Who was that masked deflation? Hi-ho, Silver, and away! (Cue, the stirring music from the Lone Ranger). After a slight technical flirtation with negative pricing in April, official data yesterday showed inflation rose slightly to a rate of 0.1 per cent in May.
Worry about the earlier deflation was virtually unanimously muted, as there were specific reasons behind it, such as falling food and oil prices.
Nobody felt we were facing the spectre of entrenched, dangerous negative inflation, where consumers threaten an economic recovery by putting off purchases because they are convinced deflation is systemic and prices will fall further. And so it has come to pass. Inflation has now edged above zero and is highly likely to stay low in the next few months before rising – gradually – from the autumn as the effects of past falls in food prices and oil begin to subside.
It has been the briefest of forays into deflationary territory, for the first time since 1960, and we are out the other side without barely breaking a sweat.
The other good news is that there will be no dramatic rebound into high inflation, and so interest rates could remain at historic lows until well into next year, helping put more spending power in consumers’ pockets.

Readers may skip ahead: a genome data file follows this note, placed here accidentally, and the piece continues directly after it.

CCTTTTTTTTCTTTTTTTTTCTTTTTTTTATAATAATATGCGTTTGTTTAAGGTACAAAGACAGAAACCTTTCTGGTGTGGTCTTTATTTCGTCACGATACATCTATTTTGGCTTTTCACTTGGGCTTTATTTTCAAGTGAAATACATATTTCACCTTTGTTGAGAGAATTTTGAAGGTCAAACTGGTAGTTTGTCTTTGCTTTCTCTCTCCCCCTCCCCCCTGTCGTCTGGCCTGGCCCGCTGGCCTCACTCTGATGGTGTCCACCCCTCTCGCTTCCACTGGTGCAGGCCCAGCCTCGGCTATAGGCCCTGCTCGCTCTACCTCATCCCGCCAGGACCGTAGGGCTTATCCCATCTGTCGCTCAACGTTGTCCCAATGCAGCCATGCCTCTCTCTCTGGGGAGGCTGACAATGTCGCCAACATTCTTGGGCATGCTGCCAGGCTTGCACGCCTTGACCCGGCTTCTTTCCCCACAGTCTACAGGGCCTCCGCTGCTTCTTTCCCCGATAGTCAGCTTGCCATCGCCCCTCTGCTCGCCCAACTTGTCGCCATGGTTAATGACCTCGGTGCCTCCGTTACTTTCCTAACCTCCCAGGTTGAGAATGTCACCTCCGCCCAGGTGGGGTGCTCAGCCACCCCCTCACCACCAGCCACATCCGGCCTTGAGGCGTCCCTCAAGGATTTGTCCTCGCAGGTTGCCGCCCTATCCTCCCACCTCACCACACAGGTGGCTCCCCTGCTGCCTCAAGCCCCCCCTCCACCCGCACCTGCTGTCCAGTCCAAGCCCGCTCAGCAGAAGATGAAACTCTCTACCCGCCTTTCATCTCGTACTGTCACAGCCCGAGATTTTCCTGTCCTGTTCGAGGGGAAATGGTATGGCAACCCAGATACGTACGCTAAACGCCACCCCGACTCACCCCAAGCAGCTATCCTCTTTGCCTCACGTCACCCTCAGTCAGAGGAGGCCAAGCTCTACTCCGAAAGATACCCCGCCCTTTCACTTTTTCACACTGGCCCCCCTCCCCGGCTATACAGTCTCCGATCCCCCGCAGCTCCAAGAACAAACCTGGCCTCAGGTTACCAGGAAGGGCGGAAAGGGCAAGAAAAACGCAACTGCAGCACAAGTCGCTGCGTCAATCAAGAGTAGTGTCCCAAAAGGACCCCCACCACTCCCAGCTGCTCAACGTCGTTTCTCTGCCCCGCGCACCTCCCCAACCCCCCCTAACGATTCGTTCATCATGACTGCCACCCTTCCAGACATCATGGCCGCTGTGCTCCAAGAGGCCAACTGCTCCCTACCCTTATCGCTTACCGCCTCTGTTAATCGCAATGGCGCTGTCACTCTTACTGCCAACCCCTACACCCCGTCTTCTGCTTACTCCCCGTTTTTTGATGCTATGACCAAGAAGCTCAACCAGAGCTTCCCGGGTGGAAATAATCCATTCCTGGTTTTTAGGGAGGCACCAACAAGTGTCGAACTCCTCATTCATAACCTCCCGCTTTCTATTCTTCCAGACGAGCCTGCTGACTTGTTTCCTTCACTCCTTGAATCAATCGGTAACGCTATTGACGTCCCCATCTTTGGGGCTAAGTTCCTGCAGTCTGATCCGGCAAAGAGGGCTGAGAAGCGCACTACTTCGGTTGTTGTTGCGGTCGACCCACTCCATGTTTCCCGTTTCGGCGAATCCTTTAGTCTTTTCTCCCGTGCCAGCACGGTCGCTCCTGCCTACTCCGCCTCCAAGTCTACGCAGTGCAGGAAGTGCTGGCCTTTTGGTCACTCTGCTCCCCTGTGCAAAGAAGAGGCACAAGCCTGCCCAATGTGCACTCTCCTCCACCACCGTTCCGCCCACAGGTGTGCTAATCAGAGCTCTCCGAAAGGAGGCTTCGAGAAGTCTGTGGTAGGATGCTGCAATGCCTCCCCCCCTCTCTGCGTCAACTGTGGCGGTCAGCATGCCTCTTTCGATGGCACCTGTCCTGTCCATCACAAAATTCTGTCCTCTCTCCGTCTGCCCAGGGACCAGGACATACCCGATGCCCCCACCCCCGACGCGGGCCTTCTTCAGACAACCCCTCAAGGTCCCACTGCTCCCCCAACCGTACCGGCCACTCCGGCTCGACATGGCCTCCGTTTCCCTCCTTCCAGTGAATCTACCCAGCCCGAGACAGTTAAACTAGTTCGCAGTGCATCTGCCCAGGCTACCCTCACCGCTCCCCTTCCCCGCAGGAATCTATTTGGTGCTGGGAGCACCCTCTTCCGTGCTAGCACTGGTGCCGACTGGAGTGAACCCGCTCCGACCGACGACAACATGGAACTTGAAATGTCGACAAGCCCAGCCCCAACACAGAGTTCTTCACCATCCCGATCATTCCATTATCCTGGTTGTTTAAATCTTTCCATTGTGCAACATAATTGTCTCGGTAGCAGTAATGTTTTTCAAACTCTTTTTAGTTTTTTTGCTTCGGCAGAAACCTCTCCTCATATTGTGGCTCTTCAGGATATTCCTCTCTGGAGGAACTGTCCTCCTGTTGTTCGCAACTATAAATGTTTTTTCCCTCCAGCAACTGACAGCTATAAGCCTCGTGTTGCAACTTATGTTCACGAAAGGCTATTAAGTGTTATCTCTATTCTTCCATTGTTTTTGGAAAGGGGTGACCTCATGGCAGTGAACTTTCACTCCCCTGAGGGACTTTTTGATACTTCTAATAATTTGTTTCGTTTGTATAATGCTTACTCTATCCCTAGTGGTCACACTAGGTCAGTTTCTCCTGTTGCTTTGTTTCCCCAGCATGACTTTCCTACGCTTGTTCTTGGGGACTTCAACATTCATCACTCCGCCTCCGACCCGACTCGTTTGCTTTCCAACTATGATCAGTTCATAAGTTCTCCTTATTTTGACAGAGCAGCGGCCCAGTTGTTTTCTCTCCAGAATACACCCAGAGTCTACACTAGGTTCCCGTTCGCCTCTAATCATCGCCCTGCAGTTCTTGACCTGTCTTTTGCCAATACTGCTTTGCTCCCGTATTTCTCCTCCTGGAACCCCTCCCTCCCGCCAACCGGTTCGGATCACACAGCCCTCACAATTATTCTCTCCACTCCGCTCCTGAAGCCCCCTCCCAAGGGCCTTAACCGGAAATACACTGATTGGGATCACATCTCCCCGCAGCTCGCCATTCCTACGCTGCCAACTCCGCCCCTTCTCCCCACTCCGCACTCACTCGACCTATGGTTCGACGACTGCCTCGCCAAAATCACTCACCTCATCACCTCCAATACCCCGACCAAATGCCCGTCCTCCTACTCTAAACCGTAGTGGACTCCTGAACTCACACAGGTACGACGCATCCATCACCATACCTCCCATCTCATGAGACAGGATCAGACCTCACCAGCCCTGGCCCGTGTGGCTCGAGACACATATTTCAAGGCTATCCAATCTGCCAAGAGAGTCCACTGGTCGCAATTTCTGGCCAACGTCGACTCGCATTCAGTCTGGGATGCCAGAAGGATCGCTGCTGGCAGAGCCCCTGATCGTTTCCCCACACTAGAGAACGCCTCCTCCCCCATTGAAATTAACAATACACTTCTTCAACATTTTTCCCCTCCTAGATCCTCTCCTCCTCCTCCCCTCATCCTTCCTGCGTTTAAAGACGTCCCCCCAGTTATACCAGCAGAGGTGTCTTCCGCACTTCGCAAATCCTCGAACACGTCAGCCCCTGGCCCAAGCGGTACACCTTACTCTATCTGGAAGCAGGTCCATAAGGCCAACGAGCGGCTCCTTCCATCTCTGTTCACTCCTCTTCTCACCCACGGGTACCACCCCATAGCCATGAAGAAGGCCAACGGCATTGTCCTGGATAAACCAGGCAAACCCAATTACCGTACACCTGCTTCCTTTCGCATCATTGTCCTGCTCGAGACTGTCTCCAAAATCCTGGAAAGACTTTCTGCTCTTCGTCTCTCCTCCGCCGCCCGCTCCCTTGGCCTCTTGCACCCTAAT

Fuel prices have started to rise in the garage forecourts, but although oil has partly recovered since the start of 2015 it remains 40 per cent below where it was at this time last year.
We remain some way from inflation moving back to the government’s 2 per cent mid-term target, so governor Mark Carney and the monetary policy committee at the Bank of England have plenty of wriggle room before tightening policy.
And even though wage growth is picking up, it is still only at a modest pace. In short, although the deflationary blip in the spring caused the frisson of the unusual, there was far too much evidence that we were not in dangerous waters.
And it looks, as expected, as if we have avoided those waters with ease.
Costa and Premier are too good to demerge
WHITBREAD has been powered by the twin turbo-charged engines of Costa Coffee and Premier Inn hotels for years now, and they are still revving. Coffee on the go and budget hotel accommodation have thrived in both the good times, and also when we entered the four or five lean years after the financial crash.
So it is again, with vigorous sales increases at both Costa and Premier in the first three months of this year. New branch and room openings are planned, but strong underlying like-for-like sale increases show the two businesses are not just benefiting from increased space.
The underlying business model remains strong. Sometimes there is City speculation that more value could be released by a demerger of coffee and hotels, but with these sort of figures why would you need to?